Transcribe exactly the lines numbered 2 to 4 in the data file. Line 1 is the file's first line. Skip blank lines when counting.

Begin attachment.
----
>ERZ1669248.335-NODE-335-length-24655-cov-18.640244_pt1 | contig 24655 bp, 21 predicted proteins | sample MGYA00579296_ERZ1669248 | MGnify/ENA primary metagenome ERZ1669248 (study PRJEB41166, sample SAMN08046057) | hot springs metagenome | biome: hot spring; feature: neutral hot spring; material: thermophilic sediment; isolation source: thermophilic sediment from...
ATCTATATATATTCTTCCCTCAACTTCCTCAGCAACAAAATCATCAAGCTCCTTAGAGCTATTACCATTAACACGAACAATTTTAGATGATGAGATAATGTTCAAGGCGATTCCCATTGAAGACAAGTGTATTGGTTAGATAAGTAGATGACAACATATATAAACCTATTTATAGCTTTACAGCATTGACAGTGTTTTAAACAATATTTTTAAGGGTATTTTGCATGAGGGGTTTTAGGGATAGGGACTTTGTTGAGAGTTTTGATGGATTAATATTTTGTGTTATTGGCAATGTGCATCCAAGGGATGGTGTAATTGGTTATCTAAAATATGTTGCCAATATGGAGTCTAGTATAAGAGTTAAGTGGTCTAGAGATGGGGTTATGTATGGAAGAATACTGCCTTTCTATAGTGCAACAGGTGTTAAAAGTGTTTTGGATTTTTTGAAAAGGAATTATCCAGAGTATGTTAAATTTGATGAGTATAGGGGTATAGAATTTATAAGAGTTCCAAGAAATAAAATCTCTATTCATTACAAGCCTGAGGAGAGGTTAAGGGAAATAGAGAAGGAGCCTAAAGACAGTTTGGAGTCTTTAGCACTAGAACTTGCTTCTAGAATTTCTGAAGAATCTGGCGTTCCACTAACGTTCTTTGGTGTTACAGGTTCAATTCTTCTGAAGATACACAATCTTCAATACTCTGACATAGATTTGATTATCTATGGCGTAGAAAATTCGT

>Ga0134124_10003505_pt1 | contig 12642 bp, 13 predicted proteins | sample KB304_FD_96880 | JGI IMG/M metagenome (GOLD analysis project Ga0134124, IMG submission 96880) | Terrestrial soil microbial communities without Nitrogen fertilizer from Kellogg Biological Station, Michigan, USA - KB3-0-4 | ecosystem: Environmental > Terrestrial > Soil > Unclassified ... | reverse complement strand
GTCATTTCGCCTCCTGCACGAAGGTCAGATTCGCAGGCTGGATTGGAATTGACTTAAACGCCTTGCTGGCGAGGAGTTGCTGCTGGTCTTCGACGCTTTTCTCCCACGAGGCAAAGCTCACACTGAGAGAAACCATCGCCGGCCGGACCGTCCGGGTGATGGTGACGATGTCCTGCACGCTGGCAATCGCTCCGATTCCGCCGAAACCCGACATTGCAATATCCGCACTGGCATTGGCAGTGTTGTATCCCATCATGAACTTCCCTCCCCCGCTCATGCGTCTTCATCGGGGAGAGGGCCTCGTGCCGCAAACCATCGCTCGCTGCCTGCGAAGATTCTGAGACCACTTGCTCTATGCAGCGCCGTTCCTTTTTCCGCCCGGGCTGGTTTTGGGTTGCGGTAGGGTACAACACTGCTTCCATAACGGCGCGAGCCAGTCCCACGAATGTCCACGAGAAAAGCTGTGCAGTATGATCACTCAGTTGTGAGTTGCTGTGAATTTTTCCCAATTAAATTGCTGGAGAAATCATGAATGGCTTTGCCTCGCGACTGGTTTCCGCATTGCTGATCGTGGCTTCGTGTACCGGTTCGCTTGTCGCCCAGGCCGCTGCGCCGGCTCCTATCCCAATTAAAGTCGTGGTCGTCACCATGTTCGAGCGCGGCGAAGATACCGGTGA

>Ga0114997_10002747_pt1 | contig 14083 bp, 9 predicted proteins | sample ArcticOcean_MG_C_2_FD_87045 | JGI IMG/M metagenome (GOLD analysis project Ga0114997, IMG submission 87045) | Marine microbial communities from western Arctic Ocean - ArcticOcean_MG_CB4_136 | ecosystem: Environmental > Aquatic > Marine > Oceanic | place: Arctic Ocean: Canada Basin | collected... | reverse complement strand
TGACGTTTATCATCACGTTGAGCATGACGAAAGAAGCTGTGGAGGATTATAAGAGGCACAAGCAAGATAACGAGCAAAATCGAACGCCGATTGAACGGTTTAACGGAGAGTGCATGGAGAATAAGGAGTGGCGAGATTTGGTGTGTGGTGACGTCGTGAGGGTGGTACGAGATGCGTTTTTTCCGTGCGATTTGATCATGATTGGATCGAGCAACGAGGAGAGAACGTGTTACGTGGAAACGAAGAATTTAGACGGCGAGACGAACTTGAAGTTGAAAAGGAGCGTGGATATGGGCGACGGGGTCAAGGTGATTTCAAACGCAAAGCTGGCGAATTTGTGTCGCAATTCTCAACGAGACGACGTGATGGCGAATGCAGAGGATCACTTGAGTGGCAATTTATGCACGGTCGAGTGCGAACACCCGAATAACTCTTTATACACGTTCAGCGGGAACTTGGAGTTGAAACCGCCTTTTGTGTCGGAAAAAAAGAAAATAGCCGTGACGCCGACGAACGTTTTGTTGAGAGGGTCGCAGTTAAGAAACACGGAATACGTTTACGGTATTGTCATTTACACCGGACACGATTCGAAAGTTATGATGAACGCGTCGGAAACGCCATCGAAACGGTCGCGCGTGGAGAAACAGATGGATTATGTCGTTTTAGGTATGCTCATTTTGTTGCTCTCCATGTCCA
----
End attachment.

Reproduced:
ATCTATATATATTCTTCCCTCAACTTCCTCAGCAACAAAATCATCAAGCTCCTTAGAGCTATTACCATTAACACGAACAATTTTAGATGATGAGATAATGTTCAAGGCGATTCCCATTGAAGACAAGTGTATTGGTTAGATAAGTAGATGACAACATATATAAACCTATTTATAGCTTTACAGCATTGACAGTGTTTTAAACAATATTTTTAAGGGTATTTTGCATGAGGGGTTTTAGGGATAGGGACTTTGTTGAGAGTTTTGATGGATTAATATTTTGTGTTATTGGCAATGTGCATCCAAGGGATGGTGTAATTGGTTATCTAAAATATGTTGCCAATATGGAGTCTAGTATAAGAGTTAAGTGGTCTAGAGATGGGGTTATGTATGGAAGAATACTGCCTTTCTATAGTGCAACAGGTGTTAAAAGTGTTTTGGATTTTTTGAAAAGGAATTATCCAGAGTATGTTAAATTTGATGAGTATAGGGGTATAGAATTTATAAGAGTTCCAAGAAATAAAATCTCTATTCATTACAAGCCTGAGGAGAGGTTAAGGGAAATAGAGAAGGAGCCTAAAGACAGTTTGGAGTCTTTAGCACTAGAACTTGCTTCTAGAATTTCTGAAGAATCTGGCGTTCCACTAACGTTCTTTGGTGTTACAGGTTCAATTCTTCTGAAGATACACAATCTTCAATACTCTGACATAGATTTGATTATCTATGGCGTAGAAAATTCGT

>Ga0134124_10003505_pt1 | contig 12642 bp, 13 predicted proteins | sample KB304_FD_96880 | JGI IMG/M metagenome (GOLD analysis project Ga0134124, IMG submission 96880) | Terrestrial soil microbial communities without Nitrogen fertilizer from Kellogg Biological Station, Michigan, USA - KB3-0-4 | ecosystem: Environmental > Terrestrial > Soil > Unclassified ... | reverse complement strand
GTCATTTCGCCTCCTGCACGAAGGTCAGATTCGCAGGCTGGATTGGAATTGACTTAAACGCCTTGCTGGCGAGGAGTTGCTGCTGGTCTTCGACGCTTTTCTCCCACGAGGCAAAGCTCACACTGAGAGAAACCATCGCCGGCCGGACCGTCCGGGTGATGGTGACGATGTCCTGCACGCTGGCAATCGCTCCGATTCCGCCGAAACCCGACATTGCAATATCCGCACTGGCATTGGCAGTGTTGTATCCCATCATGAACTTCCCTCCCCCGCTCATGCGTCTTCATCGGGGAGAGGGCCTCGTGCCGCAAACCATCGCTCGCTGCCTGCGAAGATTCTGAGACCACTTGCTCTATGCAGCGCCGTTCCTTTTTCCGCCCGGGCTGGTTTTGGGTTGCGGTAGGGTACAACACTGCTTCCATAACGGCGCGAGCCAGTCCCACGAATGTCCACGAGAAAAGCTGTGCAGTATGATCACTCAGTTGTGAGTTGCTGTGAATTTTTCCCAATTAAATTGCTGGAGAAATCATGAATGGCTTTGCCTCGCGACTGGTTTCCGCATTGCTGATCGTGGCTTCGTGTACCGGTTCGCTTGTCGCCCAGGCCGCTGCGCCGGCTCCTATCCCAATTAAAGTCGTGGTCGTCACCATGTTCGAGCGCGGCGAAGATACCGGTGA